The hot-wired little beetle was lively and light, and soon we were flying through the night on larger and larger streets, past businesses shuttered or about to be, toward the expressway. Atlantic Boulevard was one of two main roads out to the beach, and we headed east toward the ocean, cool dark air rushing through open windows, and through our souls. For no particular reason, I turned south onto St. John’s Bluff Road, toward Beach Blvd, and the pavement soon gave way to washboard oyster shells. We made goofy faces at each other, pretending that our brains were being rattled out of our heads. On either side of us, berms of oyster shells divided the road from the Florida swamp, and the headlights created a warm yellow bubble, with a great black unknown of trees and creatures and foreboding to either side.  No houses along this stretch, but we knew Beach Blvd. couldn’t be too very far away… and what the hell was that on the right?  A trailer hitch pointed down and stuck into the roadway, from between two automobile tires… and a red primer frame that disappeared into the dark swamp on the other side of the berm. I braked hard, creating a cloud of oyster shell dust, and stopped only a dozen feet past the thing.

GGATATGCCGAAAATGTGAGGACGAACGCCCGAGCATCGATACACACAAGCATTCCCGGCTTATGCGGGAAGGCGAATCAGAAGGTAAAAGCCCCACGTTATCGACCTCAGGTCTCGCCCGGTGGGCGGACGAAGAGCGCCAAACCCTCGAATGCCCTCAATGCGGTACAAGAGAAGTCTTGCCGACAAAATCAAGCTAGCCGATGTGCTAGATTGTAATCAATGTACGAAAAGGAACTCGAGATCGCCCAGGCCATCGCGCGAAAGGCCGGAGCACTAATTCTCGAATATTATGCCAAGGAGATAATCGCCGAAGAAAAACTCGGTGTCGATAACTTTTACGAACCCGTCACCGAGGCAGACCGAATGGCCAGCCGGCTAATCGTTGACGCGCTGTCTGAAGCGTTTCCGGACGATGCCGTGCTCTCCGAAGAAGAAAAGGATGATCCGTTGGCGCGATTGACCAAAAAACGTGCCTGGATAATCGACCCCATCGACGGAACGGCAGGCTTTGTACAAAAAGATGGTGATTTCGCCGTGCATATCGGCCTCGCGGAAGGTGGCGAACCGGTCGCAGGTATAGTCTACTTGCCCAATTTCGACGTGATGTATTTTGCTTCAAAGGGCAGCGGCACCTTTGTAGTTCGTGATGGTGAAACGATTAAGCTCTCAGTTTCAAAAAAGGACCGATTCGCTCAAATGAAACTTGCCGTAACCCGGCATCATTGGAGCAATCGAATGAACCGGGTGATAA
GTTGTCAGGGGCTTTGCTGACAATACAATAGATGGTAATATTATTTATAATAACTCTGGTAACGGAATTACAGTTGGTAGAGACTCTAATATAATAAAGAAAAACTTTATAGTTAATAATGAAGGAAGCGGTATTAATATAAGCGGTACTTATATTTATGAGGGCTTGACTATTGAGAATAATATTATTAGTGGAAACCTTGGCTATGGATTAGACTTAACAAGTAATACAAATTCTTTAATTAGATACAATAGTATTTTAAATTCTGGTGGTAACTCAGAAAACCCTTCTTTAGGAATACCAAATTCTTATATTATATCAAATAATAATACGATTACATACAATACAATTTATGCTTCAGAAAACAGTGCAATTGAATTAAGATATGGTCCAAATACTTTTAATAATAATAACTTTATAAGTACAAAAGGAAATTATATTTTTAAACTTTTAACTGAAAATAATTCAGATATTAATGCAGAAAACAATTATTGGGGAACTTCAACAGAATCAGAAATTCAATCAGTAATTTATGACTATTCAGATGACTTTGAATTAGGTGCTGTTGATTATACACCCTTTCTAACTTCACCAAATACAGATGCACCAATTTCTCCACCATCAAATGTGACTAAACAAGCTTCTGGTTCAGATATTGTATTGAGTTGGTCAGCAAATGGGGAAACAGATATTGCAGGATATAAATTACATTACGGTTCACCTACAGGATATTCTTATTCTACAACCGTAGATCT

“Whoa! Hold up a minute!” We both jumped out and left the bug idling, to survey our find. It was a sand rail!  A dune buggy, left in the middle of nowhere, WITH THE KEYS IN THE IGNITION!?! I scrambled down to the driver’s seat, turned the key, and it started right up!  I told Chauncey to turn the bug around, so we could head home with our prize. He went to do so, using up a lot of road to do it, since he wasn’t used to four on the floor.  He would jerk forward, trying to find reverse, then jerk forward again. I chuckled at his antics and our luck. From my seat in the sand rail, whose nose pointed at the sky, I spun the tires a little to get it over the berm, but of course, the trailer hitch had it anchored. I jumped out, slogged through a few feet of green slime and up the berm, to dig out the hitch.  Chauncey was fifty yards down the road, finally headed back this way, and I knew that when he got there, together we could get the buggy unstuck and out of the swamp. I began looking around for a tree branch or something else to use as a shovel, and directly across the road – I mean perfectly straight before me – a porch light came on.  The buggy was aimed at the driveway of a trailer house about a hundred feet away, which we had totally failed to see. One thing I could see, as if in broad daylight, was the rifle in the hand of the bath-robed guy standing on that porch. My face fell off.  I launched myself toward the approaching beetle, waving my arms and shouting something stupid. Chauncey barely slowed enough for me to clamber in, and started off again, headed right past the trailer!  I screamed at him to stop, to turn around, but it was too late.  As we passed the trailer, the crack of the rifle hit us like a sheet of ice.  Each of us looked to see if the other was dead.  Both of us will swear to this day that we heard the whizz of a hunting round inches from our noses, zipping through the open windows of the bug. Chauncey just kept jamming gears until we were moving as fast as that little 1300cc bug could go on the washboard, rattling our teeth and dusting the whole swamp.  As we hit the pavement nearer Atlantic, we saw a police car heading our way. Too late to do anything but drive as normally as shaking hands, ragged breath, and exploding heads allowed. No red lights… no siren.  No deputies drawing a bead on us. They passed us, heading toward the scene of our disgrace.